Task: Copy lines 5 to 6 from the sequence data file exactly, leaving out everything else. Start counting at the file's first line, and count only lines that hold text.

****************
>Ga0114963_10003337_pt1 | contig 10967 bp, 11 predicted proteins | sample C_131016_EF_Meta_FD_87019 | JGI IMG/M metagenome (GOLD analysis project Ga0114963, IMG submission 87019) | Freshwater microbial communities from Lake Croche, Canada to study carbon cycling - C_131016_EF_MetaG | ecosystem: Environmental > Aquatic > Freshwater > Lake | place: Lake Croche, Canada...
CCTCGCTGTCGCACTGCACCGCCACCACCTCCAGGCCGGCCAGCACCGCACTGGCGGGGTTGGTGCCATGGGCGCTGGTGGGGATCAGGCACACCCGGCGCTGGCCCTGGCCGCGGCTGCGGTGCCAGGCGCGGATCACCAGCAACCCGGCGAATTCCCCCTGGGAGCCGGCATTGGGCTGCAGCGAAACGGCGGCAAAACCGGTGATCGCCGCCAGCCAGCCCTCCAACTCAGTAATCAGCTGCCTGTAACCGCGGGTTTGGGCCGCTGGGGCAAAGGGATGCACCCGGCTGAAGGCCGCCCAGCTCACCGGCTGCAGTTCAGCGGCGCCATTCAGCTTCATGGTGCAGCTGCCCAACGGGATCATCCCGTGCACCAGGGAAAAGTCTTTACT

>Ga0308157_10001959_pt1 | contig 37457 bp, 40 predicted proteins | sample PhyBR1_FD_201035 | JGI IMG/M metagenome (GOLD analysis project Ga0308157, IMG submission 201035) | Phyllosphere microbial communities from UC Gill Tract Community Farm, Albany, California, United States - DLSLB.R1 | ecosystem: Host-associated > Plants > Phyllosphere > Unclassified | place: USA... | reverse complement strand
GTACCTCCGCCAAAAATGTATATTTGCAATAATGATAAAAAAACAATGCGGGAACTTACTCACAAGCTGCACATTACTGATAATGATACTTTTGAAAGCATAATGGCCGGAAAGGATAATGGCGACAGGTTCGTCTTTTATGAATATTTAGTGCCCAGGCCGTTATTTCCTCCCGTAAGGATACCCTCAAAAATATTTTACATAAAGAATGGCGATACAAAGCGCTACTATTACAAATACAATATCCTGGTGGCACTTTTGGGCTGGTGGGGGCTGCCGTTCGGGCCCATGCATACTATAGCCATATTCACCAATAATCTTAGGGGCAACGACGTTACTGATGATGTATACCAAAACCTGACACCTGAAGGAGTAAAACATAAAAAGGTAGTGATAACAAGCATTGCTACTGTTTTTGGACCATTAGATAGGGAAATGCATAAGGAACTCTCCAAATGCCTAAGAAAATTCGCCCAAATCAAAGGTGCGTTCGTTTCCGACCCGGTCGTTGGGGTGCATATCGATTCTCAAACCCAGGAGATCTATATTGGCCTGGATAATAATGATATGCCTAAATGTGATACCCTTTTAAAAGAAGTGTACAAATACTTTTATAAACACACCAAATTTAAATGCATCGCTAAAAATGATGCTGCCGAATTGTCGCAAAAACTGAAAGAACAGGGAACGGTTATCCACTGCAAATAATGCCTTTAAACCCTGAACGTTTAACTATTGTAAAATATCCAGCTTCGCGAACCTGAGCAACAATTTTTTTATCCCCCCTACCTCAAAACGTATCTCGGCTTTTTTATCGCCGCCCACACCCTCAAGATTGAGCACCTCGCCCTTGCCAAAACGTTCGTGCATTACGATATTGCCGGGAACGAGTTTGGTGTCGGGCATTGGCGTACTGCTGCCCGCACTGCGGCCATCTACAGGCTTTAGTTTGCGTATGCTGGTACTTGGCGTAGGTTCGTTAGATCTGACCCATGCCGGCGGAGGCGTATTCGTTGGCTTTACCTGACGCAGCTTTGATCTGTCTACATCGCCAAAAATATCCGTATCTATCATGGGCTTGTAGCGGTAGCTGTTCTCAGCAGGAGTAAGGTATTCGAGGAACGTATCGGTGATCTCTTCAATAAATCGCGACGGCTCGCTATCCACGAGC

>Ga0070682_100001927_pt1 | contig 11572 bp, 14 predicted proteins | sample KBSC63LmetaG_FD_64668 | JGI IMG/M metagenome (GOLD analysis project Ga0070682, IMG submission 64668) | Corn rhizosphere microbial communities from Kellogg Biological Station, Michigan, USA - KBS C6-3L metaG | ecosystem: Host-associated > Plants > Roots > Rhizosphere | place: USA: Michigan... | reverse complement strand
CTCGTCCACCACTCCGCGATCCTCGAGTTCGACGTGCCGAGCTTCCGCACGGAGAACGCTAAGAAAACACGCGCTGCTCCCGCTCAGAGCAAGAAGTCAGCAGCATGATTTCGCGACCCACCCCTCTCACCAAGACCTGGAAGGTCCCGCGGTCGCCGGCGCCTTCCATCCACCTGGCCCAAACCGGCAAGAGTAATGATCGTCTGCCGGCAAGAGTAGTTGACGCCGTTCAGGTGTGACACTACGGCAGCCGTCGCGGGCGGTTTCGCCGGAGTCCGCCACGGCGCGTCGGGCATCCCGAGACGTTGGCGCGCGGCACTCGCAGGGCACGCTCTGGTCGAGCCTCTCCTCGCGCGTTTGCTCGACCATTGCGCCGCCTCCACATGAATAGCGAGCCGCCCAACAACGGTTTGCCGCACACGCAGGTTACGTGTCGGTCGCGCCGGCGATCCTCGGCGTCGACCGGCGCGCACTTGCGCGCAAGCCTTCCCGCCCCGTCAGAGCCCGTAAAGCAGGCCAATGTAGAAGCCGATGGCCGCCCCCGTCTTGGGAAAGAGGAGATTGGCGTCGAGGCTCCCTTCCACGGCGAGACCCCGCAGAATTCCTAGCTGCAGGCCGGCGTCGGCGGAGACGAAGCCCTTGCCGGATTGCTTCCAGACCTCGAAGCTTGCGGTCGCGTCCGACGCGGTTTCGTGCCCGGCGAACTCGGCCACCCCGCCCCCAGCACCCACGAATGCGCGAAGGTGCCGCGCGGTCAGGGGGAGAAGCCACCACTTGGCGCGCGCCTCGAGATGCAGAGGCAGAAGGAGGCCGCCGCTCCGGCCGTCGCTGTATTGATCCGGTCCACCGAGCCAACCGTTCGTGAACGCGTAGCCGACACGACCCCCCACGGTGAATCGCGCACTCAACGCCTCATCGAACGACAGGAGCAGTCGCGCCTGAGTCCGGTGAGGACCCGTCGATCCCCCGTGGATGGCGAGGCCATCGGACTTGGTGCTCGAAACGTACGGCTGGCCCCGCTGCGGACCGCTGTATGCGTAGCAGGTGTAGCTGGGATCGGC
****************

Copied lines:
>Ga0070682_100001927_pt1 | contig 11572 bp, 14 predicted proteins | sample KBSC63LmetaG_FD_64668 | JGI IMG/M metagenome (GOLD analysis project Ga0070682, IMG submission 64668) | Corn rhizosphere microbial communities from Kellogg Biological Station, Michigan, USA - KBS C6-3L metaG | ecosystem: Host-associated > Plants > Roots > Rhizosphere | place: USA: Michigan... | reverse complement strand
CTCGTCCACCACTCCGCGATCCTCGAGTTCGACGTGCCGAGCTTCCGCACGGAGAACGCTAAGAAAACACGCGCTGCTCCCGCTCAGAGCAAGAAGTCAGCAGCATGATTTCGCGACCCACCCCTCTCACCAAGACCTGGAAGGTCCCGCGGTCGCCGGCGCCTTCCATCCACCTGGCCCAAACCGGCAAGAGTAATGATCGTCTGCCGGCAAGAGTAGTTGACGCCGTTCAGGTGTGACACTACGGCAGCCGTCGCGGGCGGTTTCGCCGGAGTCCGCCACGGCGCGTCGGGCATCCCGAGACGTTGGCGCGCGGCACTCGCAGGGCACGCTCTGGTCGAGCCTCTCCTCGCGCGTTTGCTCGACCATTGCGCCGCCTCCACATGAATAGCGAGCCGCCCAACAACGGTTTGCCGCACACGCAGGTTACGTGTCGGTCGCGCCGGCGATCCTCGGCGTCGACCGGCGCGCACTTGCGCGCAAGCCTTCCCGCCCCGTCAGAGCCCGTAAAGCAGGCCAATGTAGAAGCCGATGGCCGCCCCCGTCTTGGGAAAGAGGAGATTGGCGTCGAGGCTCCCTTCCACGGCGAGACCCCGCAGAATTCCTAGCTGCAGGCCGGCGTCGGCGGAGACGAAGCCCTTGCCGGATTGCTTCCAGACCTCGAAGCTTGCGGTCGCGTCCGACGCGGTTTCGTGCCCGGCGAACTCGGCCACCCCGCCCCCAGCACCCACGAATGCGCGAAGGTGCCGCGCGGTCAGGGGGAGAAGCCACCACTTGGCGCGCGCCTCGAGATGCAGAGGCAGAAGGAGGCCGCCGCTCCGGCCGTCGCTGTATTGATCCGGTCCACCGAGCCAACCGTTCGTGAACGCGTAGCCGACACGACCCCCCACGGTGAATCGCGCACTCAACGCCTCATCGAACGACAGGAGCAGTCGCGCCTGAGTCCGGTGAGGACCCGTCGATCCCCCGTGGATGGCGAGGCCATCGGACTTGGTGCTCGAAACGTACGGCTGGCCCCGCTGCGGACCGCTGTATGCGTAGCAGGTGTAGCTGGGATCGGC